How to live in mercury-free environment?

Mar 27, 2017

Image: UNDP video on measures to be taken in case a thermometer is damaged

When the mercury-containing devices are broken, mercury enters the environment. Its vapors can lead to serious poisoning: if the substance is not collected in time, it results into fumes that create a dangerous concentration in the air.

In March 2017, in the village of Leninskoye, in the Kyrgyz Republic, 100 employees of the territorial and subordinate units of the Ministry of Emergency Situations of the Kyrgyz Republic were trained to safely handle mercury-containing waste. Courses were held in the center of training and retraining of civil protection specialists under the Ministry of Emergency Situations of the KR.

Participants improved their knowledge on emergency response, incidents related to mercury-containing waste. They also received knowledge related to mercury-containing waste during handling, transportation, storage and disposal. To make better the learning process there were conducted situational sessions and demonstration practices. Later, these specialists will be involved in emergencies related to the bottling of mercury.

“Today the Kyrgyz Republic is on the edge of changes in the legislation in the healthcare and ecology, with the aim to prevent and minimize the mercury’s impact. In recent years, discussions have been held on adoption of the Minamata Convention by our country,” – told Cholpon Chekirova, Chief specialist of the Department of Medical, Radiation, Chemical and Bacteriological Protection of the Population and Territorial Protection in the Ministry of Emergencies of the Kyrgyz Republic.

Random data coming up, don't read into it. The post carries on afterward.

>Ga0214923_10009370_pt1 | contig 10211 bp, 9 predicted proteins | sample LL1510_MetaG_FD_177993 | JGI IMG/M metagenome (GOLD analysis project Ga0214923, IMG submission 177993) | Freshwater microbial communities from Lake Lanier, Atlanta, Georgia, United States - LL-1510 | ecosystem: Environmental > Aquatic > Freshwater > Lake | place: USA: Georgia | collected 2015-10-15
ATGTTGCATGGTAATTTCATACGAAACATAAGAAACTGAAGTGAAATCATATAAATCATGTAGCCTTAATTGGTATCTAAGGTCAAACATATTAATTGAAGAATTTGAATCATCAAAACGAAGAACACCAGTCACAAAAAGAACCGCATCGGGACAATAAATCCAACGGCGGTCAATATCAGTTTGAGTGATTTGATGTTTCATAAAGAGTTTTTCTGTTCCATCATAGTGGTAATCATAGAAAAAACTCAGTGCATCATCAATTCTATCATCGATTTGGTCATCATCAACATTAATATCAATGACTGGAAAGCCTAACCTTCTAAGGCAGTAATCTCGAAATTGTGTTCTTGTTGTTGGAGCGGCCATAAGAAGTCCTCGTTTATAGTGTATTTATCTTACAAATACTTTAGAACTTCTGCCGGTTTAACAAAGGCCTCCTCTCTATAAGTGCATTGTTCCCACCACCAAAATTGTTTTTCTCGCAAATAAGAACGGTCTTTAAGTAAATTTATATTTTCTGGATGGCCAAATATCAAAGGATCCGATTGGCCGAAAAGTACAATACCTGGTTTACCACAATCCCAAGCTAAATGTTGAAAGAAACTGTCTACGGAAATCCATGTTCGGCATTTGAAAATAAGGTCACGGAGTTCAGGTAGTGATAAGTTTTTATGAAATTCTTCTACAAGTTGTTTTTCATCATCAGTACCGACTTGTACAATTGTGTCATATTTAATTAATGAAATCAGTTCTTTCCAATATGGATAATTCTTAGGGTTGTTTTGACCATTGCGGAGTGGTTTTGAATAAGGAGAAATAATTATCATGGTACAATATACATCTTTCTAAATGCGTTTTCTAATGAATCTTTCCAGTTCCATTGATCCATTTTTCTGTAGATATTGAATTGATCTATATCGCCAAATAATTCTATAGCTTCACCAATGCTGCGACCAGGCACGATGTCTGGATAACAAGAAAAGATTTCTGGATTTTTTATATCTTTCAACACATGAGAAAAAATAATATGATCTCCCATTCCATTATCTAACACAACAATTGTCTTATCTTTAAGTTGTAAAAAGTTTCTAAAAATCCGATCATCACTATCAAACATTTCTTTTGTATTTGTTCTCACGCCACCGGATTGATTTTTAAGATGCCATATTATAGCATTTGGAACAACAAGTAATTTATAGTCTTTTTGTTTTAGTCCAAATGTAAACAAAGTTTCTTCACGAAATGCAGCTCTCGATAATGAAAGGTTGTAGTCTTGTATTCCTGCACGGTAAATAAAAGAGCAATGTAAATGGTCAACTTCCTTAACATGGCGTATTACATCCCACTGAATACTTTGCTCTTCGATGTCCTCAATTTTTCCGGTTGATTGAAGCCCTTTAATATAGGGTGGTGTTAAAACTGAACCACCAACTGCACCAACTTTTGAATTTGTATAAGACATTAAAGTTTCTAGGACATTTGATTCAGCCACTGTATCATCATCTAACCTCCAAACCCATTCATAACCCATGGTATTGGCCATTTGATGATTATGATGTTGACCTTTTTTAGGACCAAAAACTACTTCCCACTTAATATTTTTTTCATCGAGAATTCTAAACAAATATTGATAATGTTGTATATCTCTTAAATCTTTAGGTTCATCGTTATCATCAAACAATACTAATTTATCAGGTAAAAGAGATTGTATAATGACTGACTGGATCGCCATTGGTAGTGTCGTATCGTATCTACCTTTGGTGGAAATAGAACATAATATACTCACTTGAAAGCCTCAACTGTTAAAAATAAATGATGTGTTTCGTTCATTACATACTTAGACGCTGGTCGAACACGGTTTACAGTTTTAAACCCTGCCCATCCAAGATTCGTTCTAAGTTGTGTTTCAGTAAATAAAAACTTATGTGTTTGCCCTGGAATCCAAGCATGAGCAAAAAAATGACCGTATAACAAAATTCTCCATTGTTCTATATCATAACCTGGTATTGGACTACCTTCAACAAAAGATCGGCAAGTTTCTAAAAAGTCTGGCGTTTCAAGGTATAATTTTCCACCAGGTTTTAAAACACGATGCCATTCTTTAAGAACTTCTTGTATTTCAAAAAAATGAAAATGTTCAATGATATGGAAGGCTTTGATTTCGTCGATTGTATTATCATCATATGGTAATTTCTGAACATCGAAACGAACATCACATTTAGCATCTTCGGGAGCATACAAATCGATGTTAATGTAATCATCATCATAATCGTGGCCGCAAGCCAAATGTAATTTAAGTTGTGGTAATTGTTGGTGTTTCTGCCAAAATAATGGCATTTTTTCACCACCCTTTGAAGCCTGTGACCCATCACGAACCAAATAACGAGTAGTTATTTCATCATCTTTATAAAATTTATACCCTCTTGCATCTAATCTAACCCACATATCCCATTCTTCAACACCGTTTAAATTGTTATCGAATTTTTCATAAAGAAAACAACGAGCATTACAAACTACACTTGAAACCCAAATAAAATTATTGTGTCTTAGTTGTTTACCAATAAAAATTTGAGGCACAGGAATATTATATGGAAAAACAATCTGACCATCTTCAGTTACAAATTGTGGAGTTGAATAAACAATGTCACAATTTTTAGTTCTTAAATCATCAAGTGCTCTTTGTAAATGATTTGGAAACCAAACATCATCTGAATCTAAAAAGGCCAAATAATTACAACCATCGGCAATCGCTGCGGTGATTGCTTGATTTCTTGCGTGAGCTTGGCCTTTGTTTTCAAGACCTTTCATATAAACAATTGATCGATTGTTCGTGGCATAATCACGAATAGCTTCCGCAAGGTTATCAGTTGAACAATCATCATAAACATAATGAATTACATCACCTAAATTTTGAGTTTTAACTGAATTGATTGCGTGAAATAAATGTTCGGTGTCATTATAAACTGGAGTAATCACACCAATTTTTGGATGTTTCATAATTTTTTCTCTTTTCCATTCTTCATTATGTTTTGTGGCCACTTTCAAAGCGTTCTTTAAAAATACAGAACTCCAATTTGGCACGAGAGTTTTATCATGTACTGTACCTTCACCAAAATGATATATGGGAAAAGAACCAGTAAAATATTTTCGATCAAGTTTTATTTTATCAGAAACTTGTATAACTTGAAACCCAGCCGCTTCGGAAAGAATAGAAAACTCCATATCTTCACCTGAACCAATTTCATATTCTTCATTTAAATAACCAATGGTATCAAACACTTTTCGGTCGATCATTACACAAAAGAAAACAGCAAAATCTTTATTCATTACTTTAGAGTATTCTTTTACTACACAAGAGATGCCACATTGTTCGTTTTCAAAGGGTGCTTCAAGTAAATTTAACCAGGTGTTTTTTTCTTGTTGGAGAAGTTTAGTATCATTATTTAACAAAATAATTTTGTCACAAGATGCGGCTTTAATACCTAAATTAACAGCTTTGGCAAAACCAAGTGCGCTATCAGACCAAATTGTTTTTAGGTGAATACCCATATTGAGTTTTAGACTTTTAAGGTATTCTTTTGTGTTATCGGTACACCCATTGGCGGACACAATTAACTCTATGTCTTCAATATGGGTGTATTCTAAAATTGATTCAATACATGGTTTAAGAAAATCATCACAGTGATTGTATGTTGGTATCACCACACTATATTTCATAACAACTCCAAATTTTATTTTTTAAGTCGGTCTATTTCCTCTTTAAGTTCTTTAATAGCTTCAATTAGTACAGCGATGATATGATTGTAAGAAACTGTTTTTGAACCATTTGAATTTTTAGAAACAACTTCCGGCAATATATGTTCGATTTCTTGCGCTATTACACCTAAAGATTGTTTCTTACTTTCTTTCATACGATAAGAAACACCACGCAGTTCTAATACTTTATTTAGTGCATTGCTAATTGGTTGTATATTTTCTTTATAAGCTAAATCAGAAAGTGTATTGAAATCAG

In our everyday life, in the areas as health care and manufacture we are always surrounded by mercury containing products as thermometers, barometers, energy-saving lamps, bactericidal lamps and other measuring equipment. 

Mercury adversely influence human health, regardless of age, especially children and women are more vulnerable of its affect. It is very difficult to remove molecules of mercury from the body and in some cases this process is generally impossible - the harmful substance remains in texture and cells, continuing the disastrous effect on the body. Consequences of such poisoning can be pathological disruption of the genitourinary system, development of infectious diseases of the digestive system, pathological damage to the central nervous system.

Trainings were held with the support of the GEF-UNDP project “Protection of human health and the environment from accidental emissions of persistent organic pollutants and mercury in the result of improper handling of medical waste in the Kyrgyz Republic”.

Zhyldyz Uzakbaeva, UNDP Project Coordinator  


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